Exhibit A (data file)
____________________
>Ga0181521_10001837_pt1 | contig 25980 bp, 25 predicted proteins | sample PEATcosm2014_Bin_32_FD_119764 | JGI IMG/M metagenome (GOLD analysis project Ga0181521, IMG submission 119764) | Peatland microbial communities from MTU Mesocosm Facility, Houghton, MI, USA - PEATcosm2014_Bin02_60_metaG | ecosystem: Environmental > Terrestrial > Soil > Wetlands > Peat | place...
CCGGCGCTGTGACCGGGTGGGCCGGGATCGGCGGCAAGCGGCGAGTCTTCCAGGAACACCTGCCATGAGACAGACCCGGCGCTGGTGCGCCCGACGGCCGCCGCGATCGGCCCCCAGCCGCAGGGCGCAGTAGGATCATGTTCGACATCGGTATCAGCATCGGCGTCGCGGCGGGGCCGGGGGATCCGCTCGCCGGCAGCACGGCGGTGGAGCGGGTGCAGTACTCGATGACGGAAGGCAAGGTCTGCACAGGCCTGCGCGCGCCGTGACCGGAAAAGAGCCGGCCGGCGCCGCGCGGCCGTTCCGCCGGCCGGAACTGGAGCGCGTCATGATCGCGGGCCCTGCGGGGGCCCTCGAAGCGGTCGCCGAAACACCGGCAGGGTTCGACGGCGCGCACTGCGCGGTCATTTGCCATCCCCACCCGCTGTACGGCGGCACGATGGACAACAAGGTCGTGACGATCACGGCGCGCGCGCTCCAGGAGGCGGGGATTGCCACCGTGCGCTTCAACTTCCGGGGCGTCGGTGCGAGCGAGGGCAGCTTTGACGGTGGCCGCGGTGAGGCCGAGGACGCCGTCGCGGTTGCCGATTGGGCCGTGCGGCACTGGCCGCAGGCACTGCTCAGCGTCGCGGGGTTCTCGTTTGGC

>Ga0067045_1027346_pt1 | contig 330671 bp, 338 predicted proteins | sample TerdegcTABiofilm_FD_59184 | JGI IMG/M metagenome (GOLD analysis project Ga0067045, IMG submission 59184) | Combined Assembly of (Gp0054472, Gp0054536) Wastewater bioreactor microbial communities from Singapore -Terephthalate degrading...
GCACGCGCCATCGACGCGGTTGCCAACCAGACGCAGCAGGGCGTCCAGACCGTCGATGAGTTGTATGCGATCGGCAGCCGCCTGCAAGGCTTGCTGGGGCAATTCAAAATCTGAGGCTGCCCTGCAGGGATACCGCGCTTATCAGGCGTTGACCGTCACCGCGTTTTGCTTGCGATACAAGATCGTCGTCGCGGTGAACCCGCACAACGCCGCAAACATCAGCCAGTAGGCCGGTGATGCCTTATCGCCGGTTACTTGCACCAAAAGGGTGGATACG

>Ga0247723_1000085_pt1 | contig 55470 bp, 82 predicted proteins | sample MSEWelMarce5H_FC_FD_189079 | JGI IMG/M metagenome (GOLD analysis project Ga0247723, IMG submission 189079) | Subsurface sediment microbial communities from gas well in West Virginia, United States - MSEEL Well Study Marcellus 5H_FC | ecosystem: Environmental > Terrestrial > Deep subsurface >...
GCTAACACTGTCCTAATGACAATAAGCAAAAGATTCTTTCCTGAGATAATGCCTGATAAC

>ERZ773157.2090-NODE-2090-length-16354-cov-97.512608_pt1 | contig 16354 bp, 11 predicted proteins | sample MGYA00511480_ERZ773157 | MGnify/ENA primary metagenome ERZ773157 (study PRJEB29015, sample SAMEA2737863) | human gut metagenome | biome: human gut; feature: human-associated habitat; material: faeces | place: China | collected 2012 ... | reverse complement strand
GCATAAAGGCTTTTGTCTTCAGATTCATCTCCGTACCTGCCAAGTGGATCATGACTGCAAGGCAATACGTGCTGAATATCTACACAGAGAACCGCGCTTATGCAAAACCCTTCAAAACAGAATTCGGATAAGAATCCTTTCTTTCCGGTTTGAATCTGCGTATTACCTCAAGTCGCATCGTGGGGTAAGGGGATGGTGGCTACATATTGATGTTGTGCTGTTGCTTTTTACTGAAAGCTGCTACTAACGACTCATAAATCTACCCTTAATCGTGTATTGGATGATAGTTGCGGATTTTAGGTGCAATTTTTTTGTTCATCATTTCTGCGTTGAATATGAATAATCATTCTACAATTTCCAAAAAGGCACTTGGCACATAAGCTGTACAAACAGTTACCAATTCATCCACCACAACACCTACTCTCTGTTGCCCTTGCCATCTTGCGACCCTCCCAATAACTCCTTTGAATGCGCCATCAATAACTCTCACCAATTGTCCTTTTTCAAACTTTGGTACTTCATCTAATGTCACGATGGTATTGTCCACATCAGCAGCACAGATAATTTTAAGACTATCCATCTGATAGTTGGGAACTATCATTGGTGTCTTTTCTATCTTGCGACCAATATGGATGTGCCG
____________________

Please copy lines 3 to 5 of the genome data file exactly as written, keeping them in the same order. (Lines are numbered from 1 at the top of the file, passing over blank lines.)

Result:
>Ga0067045_1027346_pt1 | contig 330671 bp, 338 predicted proteins | sample TerdegcTABiofilm_FD_59184 | JGI IMG/M metagenome (GOLD analysis project Ga0067045, IMG submission 59184) | Combined Assembly of (Gp0054472, Gp0054536) Wastewater bioreactor microbial communities from Singapore -Terephthalate degrading...
GCACGCGCCATCGACGCGGTTGCCAACCAGACGCAGCAGGGCGTCCAGACCGTCGATGAGTTGTATGCGATCGGCAGCCGCCTGCAAGGCTTGCTGGGGCAATTCAAAATCTGAGGCTGCCCTGCAGGGATACCGCGCTTATCAGGCGTTGACCGTCACCGCGTTTTGCTTGCGATACAAGATCGTCGTCGCGGTGAACCCGCACAACGCCGCAAACATCAGCCAGTAGGCCGGTGATGCCTTATCGCCGGTTACTTGCACCAAAAGGGTGGATACG

>Ga0247723_1000085_pt1 | contig 55470 bp, 82 predicted proteins | sample MSEWelMarce5H_FC_FD_189079 | JGI IMG/M metagenome (GOLD analysis project Ga0247723, IMG submission 189079) | Subsurface sediment microbial communities from gas well in West Virginia, United States - MSEEL Well Study Marcellus 5H_FC | ecosystem: Environmental > Terrestrial > Deep subsurface >...